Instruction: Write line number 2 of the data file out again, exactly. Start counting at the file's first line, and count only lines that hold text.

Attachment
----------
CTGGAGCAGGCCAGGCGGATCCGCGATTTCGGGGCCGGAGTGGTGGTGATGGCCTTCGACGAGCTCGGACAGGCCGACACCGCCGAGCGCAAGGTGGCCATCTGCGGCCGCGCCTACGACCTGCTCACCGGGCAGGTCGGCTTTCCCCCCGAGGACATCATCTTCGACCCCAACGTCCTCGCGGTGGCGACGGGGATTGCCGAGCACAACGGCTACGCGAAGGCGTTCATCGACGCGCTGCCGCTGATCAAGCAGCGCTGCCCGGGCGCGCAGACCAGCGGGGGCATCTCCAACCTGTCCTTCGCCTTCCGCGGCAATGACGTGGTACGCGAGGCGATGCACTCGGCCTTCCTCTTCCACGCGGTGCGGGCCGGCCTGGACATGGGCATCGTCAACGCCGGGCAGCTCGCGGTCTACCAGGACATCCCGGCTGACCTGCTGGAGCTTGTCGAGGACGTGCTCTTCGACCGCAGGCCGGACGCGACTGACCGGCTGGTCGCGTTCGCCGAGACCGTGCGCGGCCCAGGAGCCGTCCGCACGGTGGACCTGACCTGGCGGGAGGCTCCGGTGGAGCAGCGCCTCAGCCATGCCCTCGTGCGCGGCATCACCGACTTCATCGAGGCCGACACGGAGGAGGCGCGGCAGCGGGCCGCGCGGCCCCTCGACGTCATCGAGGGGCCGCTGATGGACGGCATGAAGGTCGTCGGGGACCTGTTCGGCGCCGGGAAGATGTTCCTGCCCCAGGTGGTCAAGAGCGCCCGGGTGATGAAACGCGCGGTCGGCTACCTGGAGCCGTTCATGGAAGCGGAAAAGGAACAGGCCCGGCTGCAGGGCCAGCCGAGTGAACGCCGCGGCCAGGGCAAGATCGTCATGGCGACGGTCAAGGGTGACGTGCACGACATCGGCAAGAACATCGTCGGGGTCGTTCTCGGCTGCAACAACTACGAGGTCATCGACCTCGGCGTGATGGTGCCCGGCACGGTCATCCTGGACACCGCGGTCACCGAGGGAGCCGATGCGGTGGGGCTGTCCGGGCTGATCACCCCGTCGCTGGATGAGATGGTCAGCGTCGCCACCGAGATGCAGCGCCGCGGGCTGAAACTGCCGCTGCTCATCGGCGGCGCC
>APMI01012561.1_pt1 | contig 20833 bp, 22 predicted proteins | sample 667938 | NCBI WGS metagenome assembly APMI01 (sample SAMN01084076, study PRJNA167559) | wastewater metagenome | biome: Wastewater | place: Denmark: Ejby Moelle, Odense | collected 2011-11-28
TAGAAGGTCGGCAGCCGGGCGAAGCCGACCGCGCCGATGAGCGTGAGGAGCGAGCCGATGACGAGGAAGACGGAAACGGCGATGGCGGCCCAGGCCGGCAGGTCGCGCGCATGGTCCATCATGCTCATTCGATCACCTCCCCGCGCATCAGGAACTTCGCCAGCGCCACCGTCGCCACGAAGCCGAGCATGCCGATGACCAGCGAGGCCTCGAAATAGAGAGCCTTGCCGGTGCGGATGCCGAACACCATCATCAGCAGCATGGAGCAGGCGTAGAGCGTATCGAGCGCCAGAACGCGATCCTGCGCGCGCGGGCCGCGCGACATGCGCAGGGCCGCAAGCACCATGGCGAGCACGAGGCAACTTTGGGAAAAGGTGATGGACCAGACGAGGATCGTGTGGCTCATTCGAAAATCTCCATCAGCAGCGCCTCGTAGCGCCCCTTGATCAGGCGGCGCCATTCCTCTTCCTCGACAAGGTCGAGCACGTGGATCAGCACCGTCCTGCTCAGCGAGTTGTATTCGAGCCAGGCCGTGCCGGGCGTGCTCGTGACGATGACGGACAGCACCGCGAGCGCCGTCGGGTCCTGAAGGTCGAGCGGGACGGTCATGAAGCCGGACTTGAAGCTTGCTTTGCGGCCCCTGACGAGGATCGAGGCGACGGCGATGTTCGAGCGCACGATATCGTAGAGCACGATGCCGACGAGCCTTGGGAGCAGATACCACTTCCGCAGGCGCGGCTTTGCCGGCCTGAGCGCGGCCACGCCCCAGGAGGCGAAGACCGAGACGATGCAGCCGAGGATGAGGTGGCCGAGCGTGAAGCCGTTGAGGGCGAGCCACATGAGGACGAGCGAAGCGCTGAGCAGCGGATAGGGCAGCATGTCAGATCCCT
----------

>APMI01012561.1_pt1 | contig 20833 bp, 22 predicted proteins | sample 667938 | NCBI WGS metagenome assembly APMI01 (sample SAMN01084076, study PRJNA167559) | wastewater metagenome | biome: Wastewater | place: Denmark: Ejby Moelle, Odense | collected 2011-11-28